Blog · Apr 16, 2015
The Greater Good Science Center at the University of California, Berkeley recently highlighted the essential connection between social emotional learning and mindfulness. The center states that by helping children “become aware of and then embody the connection between their emotions, thoughts, and bodily sensations, students are better able to regulate their emotions, which then impacts things such as their behavior, stress levels, relationships, and ability to focus.” Practicing social emotional skills in tangible ways helps children become more aware of themselves and others.
Children who take time to think before acting are more likely to make responsible decisions and manage their emotions. Christopher Willard, Tufts psychologist and author of Child’s Mind: Mindfulness Practices to Help Our Children Be More Focused, Calm and Relaxed, names several ways in which children may practice mindfulness. Taking deep breaths is one way for children to pause and focus. Willard states that “exercises such as breathing consciously or taking a minute or two to really listen can help a child regulate such feelings as anger and anxiety.”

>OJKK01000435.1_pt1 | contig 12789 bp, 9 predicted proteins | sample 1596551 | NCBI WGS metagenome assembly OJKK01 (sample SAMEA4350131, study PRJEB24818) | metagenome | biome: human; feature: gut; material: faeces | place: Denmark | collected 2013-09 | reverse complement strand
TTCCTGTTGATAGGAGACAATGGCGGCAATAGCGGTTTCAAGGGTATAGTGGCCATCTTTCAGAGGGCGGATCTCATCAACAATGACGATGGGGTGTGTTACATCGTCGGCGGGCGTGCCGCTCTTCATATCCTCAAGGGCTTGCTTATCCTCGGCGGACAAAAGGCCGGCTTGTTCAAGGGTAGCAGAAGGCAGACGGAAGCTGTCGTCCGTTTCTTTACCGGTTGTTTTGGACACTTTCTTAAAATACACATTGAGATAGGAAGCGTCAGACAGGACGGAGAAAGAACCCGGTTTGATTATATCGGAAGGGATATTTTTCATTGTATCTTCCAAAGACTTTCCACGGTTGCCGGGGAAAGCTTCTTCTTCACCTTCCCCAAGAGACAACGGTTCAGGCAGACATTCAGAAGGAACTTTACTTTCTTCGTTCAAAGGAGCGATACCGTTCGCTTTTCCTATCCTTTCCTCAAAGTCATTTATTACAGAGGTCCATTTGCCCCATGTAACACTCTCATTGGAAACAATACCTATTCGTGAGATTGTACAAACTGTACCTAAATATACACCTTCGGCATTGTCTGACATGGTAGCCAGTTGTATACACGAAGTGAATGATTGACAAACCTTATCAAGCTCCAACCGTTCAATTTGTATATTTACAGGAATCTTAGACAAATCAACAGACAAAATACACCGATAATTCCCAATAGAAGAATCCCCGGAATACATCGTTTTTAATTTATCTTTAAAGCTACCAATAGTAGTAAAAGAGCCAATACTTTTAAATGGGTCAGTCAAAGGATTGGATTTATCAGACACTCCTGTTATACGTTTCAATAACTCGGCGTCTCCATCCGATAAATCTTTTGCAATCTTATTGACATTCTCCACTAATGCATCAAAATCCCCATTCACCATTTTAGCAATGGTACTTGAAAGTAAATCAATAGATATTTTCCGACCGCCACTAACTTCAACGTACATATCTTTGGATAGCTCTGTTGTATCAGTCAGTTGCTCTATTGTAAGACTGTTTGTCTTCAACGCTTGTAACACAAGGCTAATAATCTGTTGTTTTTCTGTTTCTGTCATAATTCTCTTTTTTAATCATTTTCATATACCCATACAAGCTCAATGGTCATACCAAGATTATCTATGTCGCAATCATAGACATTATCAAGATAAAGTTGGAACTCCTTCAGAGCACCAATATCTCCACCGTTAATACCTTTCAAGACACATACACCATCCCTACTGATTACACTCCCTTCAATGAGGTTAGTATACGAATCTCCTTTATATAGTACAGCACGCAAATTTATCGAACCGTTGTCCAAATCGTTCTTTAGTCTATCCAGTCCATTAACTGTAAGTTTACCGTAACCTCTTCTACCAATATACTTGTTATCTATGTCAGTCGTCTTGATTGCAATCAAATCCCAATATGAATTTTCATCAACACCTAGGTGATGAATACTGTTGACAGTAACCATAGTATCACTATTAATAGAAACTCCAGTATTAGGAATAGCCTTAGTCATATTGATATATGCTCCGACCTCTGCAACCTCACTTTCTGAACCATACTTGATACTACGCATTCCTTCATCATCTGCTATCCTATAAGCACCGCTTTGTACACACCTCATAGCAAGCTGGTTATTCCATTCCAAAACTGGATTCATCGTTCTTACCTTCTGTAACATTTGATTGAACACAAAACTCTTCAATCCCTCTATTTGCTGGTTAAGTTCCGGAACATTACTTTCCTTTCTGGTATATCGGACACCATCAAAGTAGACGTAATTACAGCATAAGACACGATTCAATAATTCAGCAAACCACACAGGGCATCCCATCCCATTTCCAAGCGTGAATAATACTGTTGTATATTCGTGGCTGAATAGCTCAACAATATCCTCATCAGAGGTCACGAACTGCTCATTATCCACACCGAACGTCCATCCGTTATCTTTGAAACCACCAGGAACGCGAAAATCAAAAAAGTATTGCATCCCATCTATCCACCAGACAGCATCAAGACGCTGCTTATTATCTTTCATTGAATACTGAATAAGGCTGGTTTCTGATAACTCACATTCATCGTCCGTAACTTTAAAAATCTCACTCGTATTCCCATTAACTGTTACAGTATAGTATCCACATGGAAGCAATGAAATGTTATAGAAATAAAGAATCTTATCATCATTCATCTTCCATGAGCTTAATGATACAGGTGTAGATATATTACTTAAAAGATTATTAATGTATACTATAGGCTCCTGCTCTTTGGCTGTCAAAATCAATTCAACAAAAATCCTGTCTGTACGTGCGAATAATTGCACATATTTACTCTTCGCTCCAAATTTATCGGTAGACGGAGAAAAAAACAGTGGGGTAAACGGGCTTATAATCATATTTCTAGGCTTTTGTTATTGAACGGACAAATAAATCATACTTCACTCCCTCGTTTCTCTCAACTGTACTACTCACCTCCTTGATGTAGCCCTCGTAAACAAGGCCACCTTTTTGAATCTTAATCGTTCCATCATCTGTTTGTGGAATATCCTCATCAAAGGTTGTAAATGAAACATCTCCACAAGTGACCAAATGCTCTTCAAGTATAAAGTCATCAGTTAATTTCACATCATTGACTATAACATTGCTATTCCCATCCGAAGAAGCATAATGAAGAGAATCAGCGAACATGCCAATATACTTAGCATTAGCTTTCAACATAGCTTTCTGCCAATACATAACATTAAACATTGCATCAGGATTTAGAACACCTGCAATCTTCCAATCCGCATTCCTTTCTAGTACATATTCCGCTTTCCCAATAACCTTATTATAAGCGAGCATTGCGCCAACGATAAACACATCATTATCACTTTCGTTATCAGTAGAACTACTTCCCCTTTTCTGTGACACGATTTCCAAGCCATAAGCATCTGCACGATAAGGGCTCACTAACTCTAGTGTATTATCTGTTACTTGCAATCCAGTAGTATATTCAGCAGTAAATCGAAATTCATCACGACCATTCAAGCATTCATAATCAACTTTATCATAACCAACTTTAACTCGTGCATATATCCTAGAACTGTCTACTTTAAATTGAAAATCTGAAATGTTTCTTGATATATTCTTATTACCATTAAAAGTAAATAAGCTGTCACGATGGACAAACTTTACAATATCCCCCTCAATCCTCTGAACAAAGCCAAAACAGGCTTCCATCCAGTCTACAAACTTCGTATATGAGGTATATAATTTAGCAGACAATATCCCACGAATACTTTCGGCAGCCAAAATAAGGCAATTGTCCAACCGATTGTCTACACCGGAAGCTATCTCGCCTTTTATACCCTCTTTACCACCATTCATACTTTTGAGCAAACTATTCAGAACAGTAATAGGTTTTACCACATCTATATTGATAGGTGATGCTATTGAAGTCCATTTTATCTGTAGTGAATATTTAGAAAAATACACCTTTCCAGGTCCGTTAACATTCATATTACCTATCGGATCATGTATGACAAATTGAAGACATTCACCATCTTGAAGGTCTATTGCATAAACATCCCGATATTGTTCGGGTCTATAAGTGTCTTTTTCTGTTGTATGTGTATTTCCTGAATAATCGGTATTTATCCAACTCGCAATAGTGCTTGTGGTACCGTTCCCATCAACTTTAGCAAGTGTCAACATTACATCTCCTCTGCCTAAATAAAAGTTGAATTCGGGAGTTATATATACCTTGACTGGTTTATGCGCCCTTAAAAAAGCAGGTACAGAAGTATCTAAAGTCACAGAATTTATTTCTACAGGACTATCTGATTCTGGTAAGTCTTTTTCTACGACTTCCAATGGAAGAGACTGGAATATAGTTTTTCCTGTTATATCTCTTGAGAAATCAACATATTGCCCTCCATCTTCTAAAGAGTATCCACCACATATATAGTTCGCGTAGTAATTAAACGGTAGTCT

Children can further regulate emotions by learning to identify their own body language as well as the body language of others. A racing heart can be the effect of nervousness or excitement, and a frown can be a sign of sadness or frustration. These physical signs can be cues for children to learn the moments when they may need to pause and relax. Children who are able to recognize these cues in themselves and others are also able to mitigate potential conflict.
Willard further emphasizes the meaningful results when children take a few moments to listen to and observe their surroundings. He encourages another tangible practice in which children “listen carefully for about a minute and then name five sounds he heard while being quiet.” In this way, children practice how to pause, reflect, and gain awareness of self and others.
The Greater Good Science Center asserts that such “mindfulness practices connect students’ inner and outer experiences and help them see the congruence between the two.” Children who are able to stop to think, to pause and reflect, are better able to live with assurance in the moment and build happy and peaceful futures.